Hamlet

Act I

Elsinore, Denmark

King Hamlet has died, mourned by his son, Prince Hamlet of Denmark. The King’s funeral is followed fast upon by the marriage of his widow Gertrude, to his brother, Claudius. Hamlet is deeply disturbed by his father’s untimely death and his mother’s ‘o’er hasty marriage’, a state aggravated by the appearance of King Hamlet’s ghost, informing Hamlet that he was in fact murdered by his brother, now husband to Gertrude and King of Denmark.

The dead King asks that his son revenge his death by killing Claudius.

Unsure as to what to do whilst adopting erratic behaviour, Hamlet rejects his soul-mate and lover Ophelia, and dismisses his former classmates, Rosencrantz and Guildenstern, summoned by Claudius to Elsinore to help discover the cause of Hamlet’s apparent madness.

A group of players arrive in Elsinore. Hamlet asks them to perform a scene mimicking the murder of King Hamlet by his brother. Claudius reacts violently to the performance, proof in Hamlet’s eyes of his stepfather’s guilt. Called to his mother’s chamber to explain his actions, Hamlet comes upon Claudius deep in prayer, yet finds himself unable to kill him.

Discovering Polonius, Ophelia’s father, spying on him in his mother’s chamber, Hamlet kills him, proceeding then to berate his mother for her shamelessness and debauchery. His father’s ghost appears, reminding Hamlet of his initial mission to revenge his death.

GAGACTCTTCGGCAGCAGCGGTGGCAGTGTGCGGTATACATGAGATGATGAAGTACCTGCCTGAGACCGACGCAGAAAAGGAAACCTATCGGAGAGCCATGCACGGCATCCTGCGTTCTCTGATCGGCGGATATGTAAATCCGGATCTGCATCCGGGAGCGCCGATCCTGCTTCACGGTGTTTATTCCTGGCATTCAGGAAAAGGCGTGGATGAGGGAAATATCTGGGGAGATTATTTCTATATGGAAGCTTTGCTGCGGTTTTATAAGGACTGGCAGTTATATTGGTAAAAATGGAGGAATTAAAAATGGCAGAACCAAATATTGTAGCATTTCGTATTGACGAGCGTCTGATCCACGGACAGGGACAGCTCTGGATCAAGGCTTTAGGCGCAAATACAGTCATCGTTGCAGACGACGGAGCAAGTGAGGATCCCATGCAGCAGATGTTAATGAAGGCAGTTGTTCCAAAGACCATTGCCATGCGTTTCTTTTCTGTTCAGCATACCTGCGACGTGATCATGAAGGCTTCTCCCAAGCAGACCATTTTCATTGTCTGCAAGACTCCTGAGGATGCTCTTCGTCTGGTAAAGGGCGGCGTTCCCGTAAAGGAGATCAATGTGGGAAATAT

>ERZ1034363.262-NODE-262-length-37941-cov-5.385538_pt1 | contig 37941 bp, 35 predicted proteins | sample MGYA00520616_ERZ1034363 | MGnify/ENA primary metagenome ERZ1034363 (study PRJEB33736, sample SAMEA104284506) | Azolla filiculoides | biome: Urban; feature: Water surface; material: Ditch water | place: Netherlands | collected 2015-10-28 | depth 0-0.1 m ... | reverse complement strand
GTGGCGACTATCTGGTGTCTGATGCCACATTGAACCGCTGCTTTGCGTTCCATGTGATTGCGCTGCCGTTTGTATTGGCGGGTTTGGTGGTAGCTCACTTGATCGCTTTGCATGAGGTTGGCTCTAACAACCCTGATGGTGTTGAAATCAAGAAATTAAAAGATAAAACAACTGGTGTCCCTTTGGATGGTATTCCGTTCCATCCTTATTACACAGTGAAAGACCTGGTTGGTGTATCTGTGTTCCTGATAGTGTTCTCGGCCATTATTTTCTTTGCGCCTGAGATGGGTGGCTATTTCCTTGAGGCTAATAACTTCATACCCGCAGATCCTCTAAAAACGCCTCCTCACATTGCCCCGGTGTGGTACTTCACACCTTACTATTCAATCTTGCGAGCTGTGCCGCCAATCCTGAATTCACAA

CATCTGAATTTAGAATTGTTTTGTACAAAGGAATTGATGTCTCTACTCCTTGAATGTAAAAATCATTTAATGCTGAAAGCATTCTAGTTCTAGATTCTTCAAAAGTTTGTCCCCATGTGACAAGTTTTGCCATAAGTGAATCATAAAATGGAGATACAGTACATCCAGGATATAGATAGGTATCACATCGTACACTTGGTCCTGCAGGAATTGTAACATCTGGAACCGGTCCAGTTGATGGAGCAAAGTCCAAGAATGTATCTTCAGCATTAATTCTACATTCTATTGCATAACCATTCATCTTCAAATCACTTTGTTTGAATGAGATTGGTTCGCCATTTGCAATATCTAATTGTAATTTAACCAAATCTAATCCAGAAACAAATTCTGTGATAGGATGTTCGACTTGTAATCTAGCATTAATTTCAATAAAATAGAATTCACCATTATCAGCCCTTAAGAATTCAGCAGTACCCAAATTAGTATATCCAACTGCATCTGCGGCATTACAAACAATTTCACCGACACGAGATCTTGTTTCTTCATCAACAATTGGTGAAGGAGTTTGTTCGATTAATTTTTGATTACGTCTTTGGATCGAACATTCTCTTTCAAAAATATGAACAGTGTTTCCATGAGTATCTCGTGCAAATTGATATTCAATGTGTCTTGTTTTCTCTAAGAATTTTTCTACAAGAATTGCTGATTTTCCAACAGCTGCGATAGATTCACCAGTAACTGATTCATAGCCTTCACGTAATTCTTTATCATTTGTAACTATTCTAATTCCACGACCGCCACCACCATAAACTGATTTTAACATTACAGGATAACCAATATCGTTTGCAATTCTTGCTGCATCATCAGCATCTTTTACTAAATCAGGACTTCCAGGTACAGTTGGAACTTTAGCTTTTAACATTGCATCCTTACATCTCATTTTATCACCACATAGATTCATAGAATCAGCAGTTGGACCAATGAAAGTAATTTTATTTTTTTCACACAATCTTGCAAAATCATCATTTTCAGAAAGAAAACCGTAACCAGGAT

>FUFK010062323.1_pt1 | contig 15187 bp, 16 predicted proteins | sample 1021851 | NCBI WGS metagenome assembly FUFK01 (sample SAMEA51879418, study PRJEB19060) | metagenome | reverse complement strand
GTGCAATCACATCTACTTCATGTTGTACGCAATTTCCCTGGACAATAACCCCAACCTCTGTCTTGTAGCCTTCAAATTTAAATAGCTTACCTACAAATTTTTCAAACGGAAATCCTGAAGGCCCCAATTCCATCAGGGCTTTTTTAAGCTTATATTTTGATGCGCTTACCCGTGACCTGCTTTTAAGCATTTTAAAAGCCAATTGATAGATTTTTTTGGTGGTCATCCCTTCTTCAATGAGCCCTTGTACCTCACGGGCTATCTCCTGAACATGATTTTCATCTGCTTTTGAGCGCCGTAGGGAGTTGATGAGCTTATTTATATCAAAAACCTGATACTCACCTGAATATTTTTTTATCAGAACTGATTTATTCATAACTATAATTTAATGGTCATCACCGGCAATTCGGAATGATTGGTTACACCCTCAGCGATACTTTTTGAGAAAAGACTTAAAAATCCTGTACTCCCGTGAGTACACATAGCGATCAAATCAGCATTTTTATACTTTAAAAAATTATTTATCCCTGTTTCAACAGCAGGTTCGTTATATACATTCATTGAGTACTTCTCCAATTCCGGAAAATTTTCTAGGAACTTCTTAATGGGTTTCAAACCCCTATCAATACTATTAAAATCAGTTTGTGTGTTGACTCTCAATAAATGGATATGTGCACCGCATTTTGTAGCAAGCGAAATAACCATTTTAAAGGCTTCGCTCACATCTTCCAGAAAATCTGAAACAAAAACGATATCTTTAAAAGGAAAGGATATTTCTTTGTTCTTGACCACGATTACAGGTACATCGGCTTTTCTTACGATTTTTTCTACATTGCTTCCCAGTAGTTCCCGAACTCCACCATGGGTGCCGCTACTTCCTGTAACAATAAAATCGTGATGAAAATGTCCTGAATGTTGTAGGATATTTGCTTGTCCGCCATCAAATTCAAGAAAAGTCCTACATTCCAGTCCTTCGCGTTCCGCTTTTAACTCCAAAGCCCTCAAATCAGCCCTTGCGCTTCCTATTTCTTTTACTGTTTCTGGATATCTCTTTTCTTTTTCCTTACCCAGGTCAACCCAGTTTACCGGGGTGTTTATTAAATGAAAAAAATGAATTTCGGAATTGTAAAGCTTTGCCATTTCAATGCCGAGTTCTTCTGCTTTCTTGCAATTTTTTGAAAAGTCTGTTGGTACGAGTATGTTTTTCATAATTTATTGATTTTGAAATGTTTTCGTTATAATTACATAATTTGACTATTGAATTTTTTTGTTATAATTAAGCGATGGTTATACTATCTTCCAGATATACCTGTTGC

Act II

Laertes, Polonius’s son, returns to Elsinore to avenge his father’s death, threatening Claudius and his kingship. Claudius manages to allay Laertes’ violence by convincing him that Hamlet is the guilty one: together, Claudius and Laertes conspire to kill him.

Ophelia appears, apparently driven mad by Hamlet’s rejection and the death of her father. This only serves to harden Laertes’ resolve for vengeance, as does, moments later, Ophelia’s death – she has drowned in a nearby stream.

Hamlet and friend Horatio turn up unwittingly at Ophelia’s funeral, and upon learning of herdeath, Hamlet provokes Laertes.

Through the intermediary of Rosencrantz and Guildenstern, and according to the plan concocted with Claudius, Laertes challenges Hamlet to a duel. Hamlet accepts the challenge.

Many deaths ensue.

By Matthew Jocelyn